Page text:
Magazine article USA TODAY

Warning Signs Differ in Women

Magazine article USA TODAY

Warning Signs Differ in Women

Article excerpt

A study of women's symptoms prior to heart attack indicates that about 95% say they knew their symptoms were new or different a month or more before experiencing their Acute Myocardial Infarction (AMI). This was true even when the precursors were common ones and varied in severity. Notably, fewer than 30% reported chest pain and discomfort prior to AMI, and 43% did not experience chest pain during AMI. Most clinicians continue to consider chest pain as the most important symptom for both women and men.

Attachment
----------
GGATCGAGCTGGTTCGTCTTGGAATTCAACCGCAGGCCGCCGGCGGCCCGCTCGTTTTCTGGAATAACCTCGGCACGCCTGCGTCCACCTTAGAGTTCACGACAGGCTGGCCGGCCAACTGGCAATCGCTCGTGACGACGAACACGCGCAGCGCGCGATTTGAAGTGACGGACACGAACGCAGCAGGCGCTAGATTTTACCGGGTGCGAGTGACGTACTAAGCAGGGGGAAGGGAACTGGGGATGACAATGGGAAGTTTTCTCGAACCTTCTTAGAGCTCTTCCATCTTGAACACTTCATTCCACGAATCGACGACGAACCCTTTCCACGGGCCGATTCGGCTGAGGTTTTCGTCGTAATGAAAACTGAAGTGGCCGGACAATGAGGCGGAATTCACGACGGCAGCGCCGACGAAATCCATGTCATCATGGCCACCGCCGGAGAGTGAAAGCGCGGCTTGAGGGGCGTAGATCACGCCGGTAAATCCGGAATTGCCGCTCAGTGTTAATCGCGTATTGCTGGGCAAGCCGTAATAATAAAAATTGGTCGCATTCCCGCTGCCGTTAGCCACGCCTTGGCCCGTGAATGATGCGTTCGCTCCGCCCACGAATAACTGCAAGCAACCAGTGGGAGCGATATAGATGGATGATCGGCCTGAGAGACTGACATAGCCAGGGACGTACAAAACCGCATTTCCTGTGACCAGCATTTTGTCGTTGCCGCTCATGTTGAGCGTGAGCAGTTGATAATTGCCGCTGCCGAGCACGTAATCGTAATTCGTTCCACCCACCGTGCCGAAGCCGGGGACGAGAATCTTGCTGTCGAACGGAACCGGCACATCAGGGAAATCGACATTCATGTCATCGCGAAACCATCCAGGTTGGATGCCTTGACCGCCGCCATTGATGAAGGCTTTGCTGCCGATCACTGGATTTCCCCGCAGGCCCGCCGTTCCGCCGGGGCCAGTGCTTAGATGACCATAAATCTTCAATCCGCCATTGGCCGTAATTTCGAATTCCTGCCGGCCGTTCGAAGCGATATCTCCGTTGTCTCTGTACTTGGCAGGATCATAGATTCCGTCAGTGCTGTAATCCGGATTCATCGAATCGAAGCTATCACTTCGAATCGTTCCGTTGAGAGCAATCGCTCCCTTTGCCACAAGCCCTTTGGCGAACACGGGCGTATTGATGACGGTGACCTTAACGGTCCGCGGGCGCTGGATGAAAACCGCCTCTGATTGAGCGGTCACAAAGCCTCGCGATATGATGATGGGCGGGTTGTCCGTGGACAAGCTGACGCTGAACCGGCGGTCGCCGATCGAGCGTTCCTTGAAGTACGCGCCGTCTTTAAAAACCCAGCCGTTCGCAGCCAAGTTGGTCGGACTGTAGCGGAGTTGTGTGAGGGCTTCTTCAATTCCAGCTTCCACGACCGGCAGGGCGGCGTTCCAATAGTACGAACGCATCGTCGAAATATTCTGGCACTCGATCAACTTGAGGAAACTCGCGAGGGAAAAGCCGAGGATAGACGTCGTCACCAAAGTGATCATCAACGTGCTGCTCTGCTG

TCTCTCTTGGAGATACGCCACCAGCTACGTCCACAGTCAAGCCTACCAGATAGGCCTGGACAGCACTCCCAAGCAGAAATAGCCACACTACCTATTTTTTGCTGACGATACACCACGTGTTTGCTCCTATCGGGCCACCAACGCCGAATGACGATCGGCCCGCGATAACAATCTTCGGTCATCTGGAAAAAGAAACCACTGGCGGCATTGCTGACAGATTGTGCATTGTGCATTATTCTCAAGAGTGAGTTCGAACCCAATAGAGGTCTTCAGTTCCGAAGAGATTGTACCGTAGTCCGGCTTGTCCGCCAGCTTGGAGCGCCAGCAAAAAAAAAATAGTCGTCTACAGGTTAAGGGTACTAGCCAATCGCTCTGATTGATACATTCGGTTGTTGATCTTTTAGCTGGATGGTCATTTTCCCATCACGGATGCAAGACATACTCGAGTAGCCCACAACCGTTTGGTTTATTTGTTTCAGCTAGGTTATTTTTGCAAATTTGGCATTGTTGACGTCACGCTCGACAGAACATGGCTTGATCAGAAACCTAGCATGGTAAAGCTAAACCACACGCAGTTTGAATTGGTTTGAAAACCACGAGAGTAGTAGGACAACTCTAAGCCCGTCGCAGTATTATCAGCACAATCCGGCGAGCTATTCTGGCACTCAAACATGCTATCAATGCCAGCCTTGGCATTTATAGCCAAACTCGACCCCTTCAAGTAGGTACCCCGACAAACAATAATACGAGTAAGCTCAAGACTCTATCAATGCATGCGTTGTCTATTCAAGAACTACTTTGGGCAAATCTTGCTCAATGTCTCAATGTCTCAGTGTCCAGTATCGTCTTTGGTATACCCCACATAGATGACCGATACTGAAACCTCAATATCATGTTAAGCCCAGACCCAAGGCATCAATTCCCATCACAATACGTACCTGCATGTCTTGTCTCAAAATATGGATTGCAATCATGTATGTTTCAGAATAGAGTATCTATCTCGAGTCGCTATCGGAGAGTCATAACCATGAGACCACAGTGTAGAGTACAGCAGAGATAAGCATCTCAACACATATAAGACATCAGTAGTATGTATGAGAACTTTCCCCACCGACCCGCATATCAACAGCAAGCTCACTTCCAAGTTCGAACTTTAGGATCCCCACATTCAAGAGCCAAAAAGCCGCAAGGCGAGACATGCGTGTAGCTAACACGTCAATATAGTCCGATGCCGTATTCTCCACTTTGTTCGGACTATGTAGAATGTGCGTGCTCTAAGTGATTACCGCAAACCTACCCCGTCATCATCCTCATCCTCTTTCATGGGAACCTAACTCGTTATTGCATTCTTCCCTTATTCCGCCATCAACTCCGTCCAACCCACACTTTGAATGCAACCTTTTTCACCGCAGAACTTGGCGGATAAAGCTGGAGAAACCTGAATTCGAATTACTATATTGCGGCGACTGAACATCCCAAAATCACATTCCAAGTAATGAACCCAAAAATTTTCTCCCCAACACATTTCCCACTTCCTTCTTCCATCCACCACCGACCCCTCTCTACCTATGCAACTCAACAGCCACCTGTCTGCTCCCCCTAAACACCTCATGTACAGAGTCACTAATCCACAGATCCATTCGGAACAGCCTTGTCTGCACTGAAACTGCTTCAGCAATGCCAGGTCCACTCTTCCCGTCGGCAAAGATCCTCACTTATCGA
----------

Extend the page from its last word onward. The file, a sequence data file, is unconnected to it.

Recognition of warning signs that provide an early indication of heart attack, either imminently or in the near future, is critical to forestalling or preventing the disease.

"Symptoms such as indigestion, sleep disturbances, or weakness in the arms, which many of us experience on a daily basis, were recognized by many women in the study as warning signals for AMI," reports Jean McSweeney, of the University of Arkansas for Medical Sciences, Little Rock.

"Because there was considerable variability in the frequency and severity of symptoms, we need to know at what point these symptoms help us predict a cardiac event. …

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